68th Street is based on one single sound recording, made in spring of 1998 in New York City. I tried to catch the unique atmosphere of a NYC subway station, especially these high, sinusoidal tones that occur when sliding a metro card through the ticket machine and the following sounds of the bouncing turnstile. During the afternoon rush hour, dozens of people enter the station at the same time and "activate" many of these sound sources. The formerly discrete and short-lasting elements merge and create a static, almost meditative environment, a continuous soundscape: what happens very fast, causes something quite slow. I especially like this situation because the turnstiles are not exactly in tune, and thus the acoustic merging of several machines leads to audible beatings, dynamic pulsations of close, but slightly detuned frequencies.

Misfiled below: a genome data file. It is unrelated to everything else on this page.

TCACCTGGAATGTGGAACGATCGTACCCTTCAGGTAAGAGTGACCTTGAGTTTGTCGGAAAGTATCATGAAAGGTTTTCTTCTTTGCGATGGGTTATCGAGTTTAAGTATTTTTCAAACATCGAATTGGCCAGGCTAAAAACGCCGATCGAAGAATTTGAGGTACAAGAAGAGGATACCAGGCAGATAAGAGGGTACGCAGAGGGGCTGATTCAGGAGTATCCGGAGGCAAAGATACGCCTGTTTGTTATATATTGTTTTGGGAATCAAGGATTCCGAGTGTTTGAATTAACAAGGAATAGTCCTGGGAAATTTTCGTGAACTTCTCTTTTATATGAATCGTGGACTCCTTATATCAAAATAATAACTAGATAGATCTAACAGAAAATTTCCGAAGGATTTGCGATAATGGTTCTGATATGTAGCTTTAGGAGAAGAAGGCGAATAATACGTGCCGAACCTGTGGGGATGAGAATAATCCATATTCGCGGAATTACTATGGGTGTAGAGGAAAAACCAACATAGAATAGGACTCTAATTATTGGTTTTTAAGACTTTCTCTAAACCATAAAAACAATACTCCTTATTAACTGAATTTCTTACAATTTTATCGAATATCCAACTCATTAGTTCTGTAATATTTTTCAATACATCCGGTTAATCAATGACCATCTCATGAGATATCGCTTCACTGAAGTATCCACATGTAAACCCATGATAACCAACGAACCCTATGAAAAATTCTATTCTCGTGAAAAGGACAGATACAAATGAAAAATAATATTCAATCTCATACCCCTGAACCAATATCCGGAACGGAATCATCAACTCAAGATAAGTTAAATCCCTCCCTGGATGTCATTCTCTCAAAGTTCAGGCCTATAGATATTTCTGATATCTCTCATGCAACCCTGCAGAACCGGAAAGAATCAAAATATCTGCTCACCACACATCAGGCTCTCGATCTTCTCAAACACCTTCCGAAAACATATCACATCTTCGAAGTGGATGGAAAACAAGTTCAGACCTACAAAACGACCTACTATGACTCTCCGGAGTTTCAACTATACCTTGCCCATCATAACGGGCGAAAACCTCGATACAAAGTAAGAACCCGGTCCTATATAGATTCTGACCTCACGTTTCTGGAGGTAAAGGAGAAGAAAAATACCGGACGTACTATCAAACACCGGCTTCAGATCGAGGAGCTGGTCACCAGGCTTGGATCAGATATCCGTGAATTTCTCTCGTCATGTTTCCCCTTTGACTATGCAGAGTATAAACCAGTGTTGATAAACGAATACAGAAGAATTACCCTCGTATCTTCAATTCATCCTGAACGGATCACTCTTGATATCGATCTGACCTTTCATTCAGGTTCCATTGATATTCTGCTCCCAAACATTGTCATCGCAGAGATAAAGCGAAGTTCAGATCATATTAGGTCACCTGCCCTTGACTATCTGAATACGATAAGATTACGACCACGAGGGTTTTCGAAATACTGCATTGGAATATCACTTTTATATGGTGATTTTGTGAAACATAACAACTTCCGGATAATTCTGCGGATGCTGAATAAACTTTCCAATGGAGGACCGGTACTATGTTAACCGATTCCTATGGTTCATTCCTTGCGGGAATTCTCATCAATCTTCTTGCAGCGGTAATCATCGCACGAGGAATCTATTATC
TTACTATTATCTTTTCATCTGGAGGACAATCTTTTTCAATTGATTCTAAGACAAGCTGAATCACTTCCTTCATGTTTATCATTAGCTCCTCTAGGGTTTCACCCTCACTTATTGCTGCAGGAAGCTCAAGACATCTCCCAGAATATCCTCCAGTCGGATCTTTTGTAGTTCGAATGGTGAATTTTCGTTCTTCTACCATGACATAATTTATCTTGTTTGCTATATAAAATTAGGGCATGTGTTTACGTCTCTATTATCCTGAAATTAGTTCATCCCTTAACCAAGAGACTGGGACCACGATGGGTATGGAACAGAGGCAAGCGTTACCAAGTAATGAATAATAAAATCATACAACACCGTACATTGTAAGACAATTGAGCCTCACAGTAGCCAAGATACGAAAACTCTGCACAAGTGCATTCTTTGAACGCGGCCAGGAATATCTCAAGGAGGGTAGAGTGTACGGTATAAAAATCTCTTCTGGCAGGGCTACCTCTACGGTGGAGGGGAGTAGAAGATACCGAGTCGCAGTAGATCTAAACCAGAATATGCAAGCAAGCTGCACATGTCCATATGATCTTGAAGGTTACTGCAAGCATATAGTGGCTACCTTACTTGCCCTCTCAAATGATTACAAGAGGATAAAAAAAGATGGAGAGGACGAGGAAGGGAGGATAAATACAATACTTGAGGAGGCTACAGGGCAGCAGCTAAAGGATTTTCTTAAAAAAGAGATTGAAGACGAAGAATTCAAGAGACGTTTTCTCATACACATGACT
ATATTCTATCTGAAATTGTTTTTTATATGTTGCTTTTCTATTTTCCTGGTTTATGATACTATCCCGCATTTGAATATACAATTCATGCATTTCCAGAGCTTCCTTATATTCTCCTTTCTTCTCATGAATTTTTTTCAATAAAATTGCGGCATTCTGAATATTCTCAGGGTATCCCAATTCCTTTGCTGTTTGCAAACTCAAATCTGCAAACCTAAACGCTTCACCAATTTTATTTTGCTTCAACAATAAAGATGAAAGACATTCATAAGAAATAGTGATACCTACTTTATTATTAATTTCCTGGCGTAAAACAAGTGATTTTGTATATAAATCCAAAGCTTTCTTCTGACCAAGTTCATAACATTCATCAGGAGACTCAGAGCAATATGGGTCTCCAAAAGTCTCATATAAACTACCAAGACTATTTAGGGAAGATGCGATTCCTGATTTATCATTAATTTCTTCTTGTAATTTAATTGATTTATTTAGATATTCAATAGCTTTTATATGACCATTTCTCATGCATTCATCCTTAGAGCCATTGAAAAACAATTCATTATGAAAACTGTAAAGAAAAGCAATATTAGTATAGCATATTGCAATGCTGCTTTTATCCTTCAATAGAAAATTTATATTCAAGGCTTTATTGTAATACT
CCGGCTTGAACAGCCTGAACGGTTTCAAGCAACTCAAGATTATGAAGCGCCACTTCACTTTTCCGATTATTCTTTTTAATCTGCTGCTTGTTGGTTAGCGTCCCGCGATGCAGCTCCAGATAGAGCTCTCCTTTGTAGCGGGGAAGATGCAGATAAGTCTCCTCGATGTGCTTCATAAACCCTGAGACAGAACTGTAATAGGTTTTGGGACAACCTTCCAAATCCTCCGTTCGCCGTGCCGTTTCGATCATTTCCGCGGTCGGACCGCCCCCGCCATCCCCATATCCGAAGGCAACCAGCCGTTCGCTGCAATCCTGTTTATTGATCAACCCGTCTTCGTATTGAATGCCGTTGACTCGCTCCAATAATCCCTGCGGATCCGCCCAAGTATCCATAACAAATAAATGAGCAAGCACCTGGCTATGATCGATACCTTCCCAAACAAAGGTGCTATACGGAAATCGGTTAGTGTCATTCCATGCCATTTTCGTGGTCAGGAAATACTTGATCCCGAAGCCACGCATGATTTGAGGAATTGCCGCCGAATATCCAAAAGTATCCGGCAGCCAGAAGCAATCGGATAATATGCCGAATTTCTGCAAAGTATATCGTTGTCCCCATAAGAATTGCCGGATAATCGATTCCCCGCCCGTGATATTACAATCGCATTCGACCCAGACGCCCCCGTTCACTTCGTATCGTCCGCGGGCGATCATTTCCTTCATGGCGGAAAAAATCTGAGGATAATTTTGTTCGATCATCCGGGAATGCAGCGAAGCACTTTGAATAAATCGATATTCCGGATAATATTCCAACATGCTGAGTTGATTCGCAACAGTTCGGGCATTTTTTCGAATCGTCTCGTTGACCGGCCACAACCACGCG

chose a five minute-long sequence from the above described sound recording,
and developed a pyramid-like structure through
filtering, transposing and overlapping of the material . The piece begins
with a very low transposition of the recording, higher variations are
added one after another, until the original version is reached. The (almost)
unchanged original recording dominates the middle section of the piece,
but then the descent starts again, and the composition fades out with
its beginning sequence.